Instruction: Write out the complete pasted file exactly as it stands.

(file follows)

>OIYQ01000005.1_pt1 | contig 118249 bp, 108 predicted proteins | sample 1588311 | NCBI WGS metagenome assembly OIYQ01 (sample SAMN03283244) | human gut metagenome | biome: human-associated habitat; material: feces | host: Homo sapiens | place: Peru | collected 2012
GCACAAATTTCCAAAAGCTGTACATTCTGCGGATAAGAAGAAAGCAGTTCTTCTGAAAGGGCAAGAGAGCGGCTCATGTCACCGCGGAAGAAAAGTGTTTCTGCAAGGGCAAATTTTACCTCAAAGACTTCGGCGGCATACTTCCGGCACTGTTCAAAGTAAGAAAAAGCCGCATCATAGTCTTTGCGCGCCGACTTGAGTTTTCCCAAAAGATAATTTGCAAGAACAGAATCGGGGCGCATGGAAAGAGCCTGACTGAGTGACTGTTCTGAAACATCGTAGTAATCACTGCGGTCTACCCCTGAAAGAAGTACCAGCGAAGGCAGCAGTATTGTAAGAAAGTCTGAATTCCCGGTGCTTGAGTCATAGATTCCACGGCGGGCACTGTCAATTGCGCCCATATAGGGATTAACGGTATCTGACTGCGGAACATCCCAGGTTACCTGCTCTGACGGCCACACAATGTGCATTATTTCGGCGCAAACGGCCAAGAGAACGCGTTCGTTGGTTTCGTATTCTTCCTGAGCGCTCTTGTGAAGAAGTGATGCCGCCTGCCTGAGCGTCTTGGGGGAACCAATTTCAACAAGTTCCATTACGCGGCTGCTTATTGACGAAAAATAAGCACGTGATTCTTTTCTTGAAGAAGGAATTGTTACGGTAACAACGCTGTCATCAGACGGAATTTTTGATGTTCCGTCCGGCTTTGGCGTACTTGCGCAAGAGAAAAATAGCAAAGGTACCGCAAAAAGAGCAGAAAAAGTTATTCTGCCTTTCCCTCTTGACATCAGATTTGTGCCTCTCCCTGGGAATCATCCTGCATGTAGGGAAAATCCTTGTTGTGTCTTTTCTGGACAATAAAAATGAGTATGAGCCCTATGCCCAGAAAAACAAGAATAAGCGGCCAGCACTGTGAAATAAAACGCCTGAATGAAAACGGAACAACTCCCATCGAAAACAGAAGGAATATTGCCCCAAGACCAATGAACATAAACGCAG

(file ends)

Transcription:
>OIYQ01000005.1_pt1 | contig 118249 bp, 108 predicted proteins | sample 1588311 | NCBI WGS metagenome assembly OIYQ01 (sample SAMN03283244) | human gut metagenome | biome: human-associated habitat; material: feces | host: Homo sapiens | place: Peru | collected 2012
GCACAAATTTCCAAAAGCTGTACATTCTGCGGATAAGAAGAAAGCAGTTCTTCTGAAAGGGCAAGAGAGCGGCTCATGTCACCGCGGAAGAAAAGTGTTTCTGCAAGGGCAAATTTTACCTCAAAGACTTCGGCGGCATACTTCCGGCACTGTTCAAAGTAAGAAAAAGCCGCATCATAGTCTTTGCGCGCCGACTTGAGTTTTCCCAAAAGATAATTTGCAAGAACAGAATCGGGGCGCATGGAAAGAGCCTGACTGAGTGACTGTTCTGAAACATCGTAGTAATCACTGCGGTCTACCCCTGAAAGAAGTACCAGCGAAGGCAGCAGTATTGTAAGAAAGTCTGAATTCCCGGTGCTTGAGTCATAGATTCCACGGCGGGCACTGTCAATTGCGCCCATATAGGGATTAACGGTATCTGACTGCGGAACATCCCAGGTTACCTGCTCTGACGGCCACACAATGTGCATTATTTCGGCGCAAACGGCCAAGAGAACGCGTTCGTTGGTTTCGTATTCTTCCTGAGCGCTCTTGTGAAGAAGTGATGCCGCCTGCCTGAGCGTCTTGGGGGAACCAATTTCAACAAGTTCCATTACGCGGCTGCTTATTGACGAAAAATAAGCACGTGATTCTTTTCTTGAAGAAGGAATTGTTACGGTAACAACGCTGTCATCAGACGGAATTTTTGATGTTCCGTCCGGCTTTGGCGTACTTGCGCAAGAGAAAAATAGCAAAGGTACCGCAAAAAGAGCAGAAAAAGTTATTCTGCCTTTCCCTCTTGACATCAGATTTGTGCCTCTCCCTGGGAATCATCCTGCATGTAGGGAAAATCCTTGTTGTGTCTTTTCTGGACAATAAAAATGAGTATGAGCCCTATGCCCAGAAAAACAAGAATAAGCGGCCAGCACTGTGAAATAAAACGCCTGAATGAAAACGGAACAACTCCCATCGAAAACAGAAGGAATATTGCCCCAAGACCAATGAACATAAACGCAG